First de-pegging from the Euro, now Switzerland is voting to end private central banking

For decades, Switzerland has been known as the banking capital of the world due to their neutrality, and long history of protecting wealth from the prying eyes of governments.  And although they recently gave into U.S. pressures for transparency of accounts owned by American citizens, two major policy decisions may be separating themselves once again from the pack in the Western financial system.

Back in January, the Swiss government de-pegged the Franc from the Euro, causing a temporary setback in their economy due to the strength of their own, and the weakness of their formerly pegged to currency.  But a new referendum that is being initiated may change all of this, and help the country overcome negative interest rates that their central bank forced upon the Swiss economy.

A radical initiative to strip private banks of their power to “create money” and make it exclusively a central bank privilege has gathered enough support for the Swiss government to announce a referendum on the issue. A vote in favor may result in a return to 100 percent reserve banking.

“Banks won’t be able to create money for themselves anymore, they’ll only be able to lend money that they have from savers or other banks, or even, if necessary, money that the Swiss National Bank has provided them,” the campaign said in astatement on their petition website.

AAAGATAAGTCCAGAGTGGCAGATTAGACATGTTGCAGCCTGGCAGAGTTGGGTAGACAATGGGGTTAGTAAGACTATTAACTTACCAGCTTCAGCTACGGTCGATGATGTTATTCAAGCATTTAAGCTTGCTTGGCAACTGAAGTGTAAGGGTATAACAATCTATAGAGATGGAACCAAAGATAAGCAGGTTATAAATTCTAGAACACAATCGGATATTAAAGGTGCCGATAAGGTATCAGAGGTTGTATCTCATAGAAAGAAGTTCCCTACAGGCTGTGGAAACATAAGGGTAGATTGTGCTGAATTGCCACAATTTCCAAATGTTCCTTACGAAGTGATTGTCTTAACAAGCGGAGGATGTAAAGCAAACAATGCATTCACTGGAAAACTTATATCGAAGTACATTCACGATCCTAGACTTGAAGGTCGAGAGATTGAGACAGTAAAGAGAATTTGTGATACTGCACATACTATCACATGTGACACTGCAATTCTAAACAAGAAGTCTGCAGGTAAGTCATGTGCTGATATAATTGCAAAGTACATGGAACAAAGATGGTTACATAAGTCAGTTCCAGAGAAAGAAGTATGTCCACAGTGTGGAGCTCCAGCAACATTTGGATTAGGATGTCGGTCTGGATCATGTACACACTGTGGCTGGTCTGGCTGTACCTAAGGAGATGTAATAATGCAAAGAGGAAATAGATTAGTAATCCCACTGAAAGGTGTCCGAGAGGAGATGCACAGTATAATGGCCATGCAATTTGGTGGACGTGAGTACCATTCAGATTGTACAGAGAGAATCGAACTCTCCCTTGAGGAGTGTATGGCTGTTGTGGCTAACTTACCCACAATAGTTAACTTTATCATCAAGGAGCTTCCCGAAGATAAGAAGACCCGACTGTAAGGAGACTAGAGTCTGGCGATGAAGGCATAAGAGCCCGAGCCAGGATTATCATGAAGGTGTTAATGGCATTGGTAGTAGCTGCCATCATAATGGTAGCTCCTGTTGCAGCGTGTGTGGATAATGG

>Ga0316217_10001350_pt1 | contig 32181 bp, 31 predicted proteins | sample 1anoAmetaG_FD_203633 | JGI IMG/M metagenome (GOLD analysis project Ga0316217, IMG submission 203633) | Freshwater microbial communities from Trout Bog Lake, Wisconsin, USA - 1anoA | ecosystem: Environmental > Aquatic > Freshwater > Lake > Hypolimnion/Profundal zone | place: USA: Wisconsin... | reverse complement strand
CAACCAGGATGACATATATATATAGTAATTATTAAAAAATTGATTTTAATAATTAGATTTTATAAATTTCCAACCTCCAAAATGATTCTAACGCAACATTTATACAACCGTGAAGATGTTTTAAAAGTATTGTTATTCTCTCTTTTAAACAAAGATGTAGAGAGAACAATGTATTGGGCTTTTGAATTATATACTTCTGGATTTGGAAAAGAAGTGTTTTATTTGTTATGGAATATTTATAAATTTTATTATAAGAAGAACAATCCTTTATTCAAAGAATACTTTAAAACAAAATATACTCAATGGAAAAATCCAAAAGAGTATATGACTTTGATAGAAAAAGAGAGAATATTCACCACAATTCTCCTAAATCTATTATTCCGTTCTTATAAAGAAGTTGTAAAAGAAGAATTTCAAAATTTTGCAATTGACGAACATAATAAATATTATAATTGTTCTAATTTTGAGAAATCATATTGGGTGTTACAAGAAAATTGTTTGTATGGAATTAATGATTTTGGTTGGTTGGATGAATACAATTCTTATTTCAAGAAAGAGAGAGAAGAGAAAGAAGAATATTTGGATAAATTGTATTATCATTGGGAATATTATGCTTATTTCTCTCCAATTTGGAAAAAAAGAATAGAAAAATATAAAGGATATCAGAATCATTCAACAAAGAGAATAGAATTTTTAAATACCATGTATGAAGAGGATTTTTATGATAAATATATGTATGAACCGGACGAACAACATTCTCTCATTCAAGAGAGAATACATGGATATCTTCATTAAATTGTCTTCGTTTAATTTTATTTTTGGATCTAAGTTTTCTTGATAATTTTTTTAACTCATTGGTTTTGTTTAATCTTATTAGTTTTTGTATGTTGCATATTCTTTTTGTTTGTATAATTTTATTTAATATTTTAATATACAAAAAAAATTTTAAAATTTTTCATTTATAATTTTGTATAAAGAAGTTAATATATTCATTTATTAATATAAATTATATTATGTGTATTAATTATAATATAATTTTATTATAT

As soon the petition concerning changes to the Swiss banking system had received more than 100,000 valid signatures, the Swiss government confirmed it would hold the referendum, according to the Telegraph. The date when the country will vote to decide whether private banks should be keep their power of creating money has not yet been set.

The move comes as part of the Swiss Sovereign Money Initiative (known as the Vollgeld-Initiative in German) that seeks to put an end to financial speculations. The group is concerned with the current state of affairs in traditional fractional reserve banking, where real coins, banknotes and central bank liabilities account for only a minor part of money in circulation, while most of it exists as electronic cash created by private banks. – Russia Today

Few people realize just how destructive fractional reserve banking and private money creation is to a nation or economy, as history has shown with the inceptions of the Federal Reserve and the ECB.  In less than 20 years after the creation of both, the U.S. and Europe fell into dire financial crises that brought about major recessions and depressions as the ability to print excess money based on debt inevitably results in uncontrollable speculation and monetary destruction.

fredgraph

US 20 years after creation of the Federal Reserve

 

euro

Europe 10 years after creation of the Euro

When it comes to monetary policies, Switzerland has more often than not been ahead of the curve, and one of the first to recognize when bad fiscal programs need to be changed, adapted, or scrapped.  And as a leader in the global banking industry, a yes vote to remove the power to create money from a private central bank could very quickly see this trend occur in even more nations, and return the power over monetary policy back to the place it should have always resided in.

Kenneth Schortgen Jr is a writer for Secretsofthefed.comExaminer.com, Roguemoney.net, and To the Death Media, and hosts the popular web blog, The Daily Economist. Ken can also be heard Wednesday afternoons giving an weekly economic report on the Angel Clark radio show.

Loading Facebook Comments ...